Clinical Epidemiology and Ageing

Unraveling the potential of breath and sweat VOC capture devices for human disease detection: a systematic-like review of canine olfaction and GC-MS analysis.

Maidodou L, Clarot I, Leemans M, Fromantin I, Marchioni E, Steyer D Front Chem. 2023;11:1282450.

The development of disease screening methods using biomedical detection dogs relies on the collection and analysis of body odors, particularly volatile organic compounds (VOCs) present in body fluids. To capture and analyze odors produced by the human body, numerous protocols and materials are used in forensics or medical studies. This paper provides an overview of sampling devices used to collect VOCs from sweat and exhaled air, for medical diagnostic purposes using canine olfaction and/or Gas Chromatography-Mass spectrometry (GC-MS). Canine olfaction and GC-MS are regarded as complementary tools, holding immense promise for detecting cancers and infectious diseases. However, existing literature lacks guidelines for selecting materials suitable for both canine olfaction and GC-MS. Hence, this review aims to address this gap and pave the way for efficient body odor sampling materials. The first section of the paper describes the materials utilized in training sniffing dogs, while the second section delves into the details of sampling devices and extraction techniques employed for exhaled air and sweat analysis using GC-MS. Finally, the paper proposes the development of an ideal sampling device tailored for detection purposes in the field of odorology. By bridging the knowledge gap, this study seeks to advance disease detection methodologies, harnessing the unique abilities of both dogs and GC-MS analysis in biomedical research.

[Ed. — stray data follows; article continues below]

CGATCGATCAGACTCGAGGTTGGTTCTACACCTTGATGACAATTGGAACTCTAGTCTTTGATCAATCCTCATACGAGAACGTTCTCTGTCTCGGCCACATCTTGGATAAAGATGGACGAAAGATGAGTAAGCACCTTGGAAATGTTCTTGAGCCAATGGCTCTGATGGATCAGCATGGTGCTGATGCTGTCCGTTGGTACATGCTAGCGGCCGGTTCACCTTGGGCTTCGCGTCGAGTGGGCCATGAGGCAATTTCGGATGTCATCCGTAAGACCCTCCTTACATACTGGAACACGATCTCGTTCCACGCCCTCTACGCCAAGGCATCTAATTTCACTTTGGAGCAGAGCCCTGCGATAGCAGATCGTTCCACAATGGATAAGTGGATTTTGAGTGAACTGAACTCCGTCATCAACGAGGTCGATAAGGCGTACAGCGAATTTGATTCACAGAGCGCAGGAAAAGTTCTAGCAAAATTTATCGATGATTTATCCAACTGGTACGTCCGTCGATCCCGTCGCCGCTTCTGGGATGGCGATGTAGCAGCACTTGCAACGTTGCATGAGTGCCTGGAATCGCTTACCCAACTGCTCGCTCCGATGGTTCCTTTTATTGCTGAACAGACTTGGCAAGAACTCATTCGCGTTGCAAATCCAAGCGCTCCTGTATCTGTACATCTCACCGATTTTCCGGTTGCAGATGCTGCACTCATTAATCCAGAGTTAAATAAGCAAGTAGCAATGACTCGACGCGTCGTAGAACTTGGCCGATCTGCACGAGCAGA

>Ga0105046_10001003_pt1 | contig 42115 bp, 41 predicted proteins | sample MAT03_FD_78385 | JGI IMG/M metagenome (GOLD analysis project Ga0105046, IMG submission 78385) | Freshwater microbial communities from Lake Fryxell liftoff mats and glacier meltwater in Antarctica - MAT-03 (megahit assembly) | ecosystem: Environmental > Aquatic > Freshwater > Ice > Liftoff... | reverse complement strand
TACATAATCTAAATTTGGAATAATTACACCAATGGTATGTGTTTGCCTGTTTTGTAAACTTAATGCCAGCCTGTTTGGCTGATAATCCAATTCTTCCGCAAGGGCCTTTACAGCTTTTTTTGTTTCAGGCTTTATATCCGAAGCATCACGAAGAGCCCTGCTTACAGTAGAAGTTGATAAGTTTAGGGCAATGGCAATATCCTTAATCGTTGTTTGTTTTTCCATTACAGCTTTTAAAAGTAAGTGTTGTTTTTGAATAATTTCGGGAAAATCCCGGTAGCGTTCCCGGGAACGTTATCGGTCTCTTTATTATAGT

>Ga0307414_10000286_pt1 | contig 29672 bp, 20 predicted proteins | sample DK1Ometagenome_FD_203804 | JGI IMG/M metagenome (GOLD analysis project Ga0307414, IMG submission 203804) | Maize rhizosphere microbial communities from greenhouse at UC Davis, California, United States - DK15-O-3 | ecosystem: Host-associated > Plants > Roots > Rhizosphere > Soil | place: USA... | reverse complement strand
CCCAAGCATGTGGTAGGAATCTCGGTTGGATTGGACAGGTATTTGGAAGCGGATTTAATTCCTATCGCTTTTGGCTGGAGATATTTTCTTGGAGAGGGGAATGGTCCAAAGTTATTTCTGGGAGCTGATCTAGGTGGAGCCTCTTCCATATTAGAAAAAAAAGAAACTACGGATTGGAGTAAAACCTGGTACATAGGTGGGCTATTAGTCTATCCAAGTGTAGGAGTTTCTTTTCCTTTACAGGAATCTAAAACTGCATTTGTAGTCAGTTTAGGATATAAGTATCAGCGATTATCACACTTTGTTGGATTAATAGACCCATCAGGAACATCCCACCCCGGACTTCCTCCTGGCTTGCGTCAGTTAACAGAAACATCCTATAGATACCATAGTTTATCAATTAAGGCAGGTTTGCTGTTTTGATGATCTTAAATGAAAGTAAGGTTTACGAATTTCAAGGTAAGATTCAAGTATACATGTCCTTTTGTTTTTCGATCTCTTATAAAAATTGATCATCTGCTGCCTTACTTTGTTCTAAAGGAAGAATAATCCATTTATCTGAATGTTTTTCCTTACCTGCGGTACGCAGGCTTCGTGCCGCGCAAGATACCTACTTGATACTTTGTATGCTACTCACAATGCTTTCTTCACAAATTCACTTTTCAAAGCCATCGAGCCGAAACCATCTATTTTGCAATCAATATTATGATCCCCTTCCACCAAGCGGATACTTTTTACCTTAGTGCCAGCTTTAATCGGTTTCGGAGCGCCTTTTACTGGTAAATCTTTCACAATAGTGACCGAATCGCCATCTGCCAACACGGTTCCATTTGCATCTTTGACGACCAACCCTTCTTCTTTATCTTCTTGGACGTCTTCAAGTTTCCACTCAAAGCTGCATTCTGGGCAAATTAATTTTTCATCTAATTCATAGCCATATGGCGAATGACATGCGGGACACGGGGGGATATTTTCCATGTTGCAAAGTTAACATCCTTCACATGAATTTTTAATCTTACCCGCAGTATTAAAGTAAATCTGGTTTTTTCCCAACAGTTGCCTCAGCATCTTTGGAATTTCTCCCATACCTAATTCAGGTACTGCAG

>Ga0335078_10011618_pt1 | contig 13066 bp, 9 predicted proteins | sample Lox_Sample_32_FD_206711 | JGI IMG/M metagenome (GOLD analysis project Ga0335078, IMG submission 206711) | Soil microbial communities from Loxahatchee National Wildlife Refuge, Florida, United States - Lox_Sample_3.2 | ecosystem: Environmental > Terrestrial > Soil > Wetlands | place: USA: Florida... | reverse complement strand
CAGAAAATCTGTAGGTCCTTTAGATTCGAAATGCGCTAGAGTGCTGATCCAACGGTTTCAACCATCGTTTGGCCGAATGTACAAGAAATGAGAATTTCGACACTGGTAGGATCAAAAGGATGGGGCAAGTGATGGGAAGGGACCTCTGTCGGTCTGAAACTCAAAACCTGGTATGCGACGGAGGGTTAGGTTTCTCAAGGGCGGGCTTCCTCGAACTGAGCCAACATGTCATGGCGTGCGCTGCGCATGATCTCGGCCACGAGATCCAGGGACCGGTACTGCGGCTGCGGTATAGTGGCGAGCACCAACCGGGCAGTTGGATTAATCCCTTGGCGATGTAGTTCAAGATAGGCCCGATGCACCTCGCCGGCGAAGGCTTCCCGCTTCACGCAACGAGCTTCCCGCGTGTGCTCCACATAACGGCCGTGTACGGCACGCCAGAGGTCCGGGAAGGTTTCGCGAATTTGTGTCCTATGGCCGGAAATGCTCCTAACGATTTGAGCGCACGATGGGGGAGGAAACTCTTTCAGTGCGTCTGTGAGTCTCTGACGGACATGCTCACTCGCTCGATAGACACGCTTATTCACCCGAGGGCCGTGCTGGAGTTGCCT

DOI: 10.3389/fchem.2023.1282450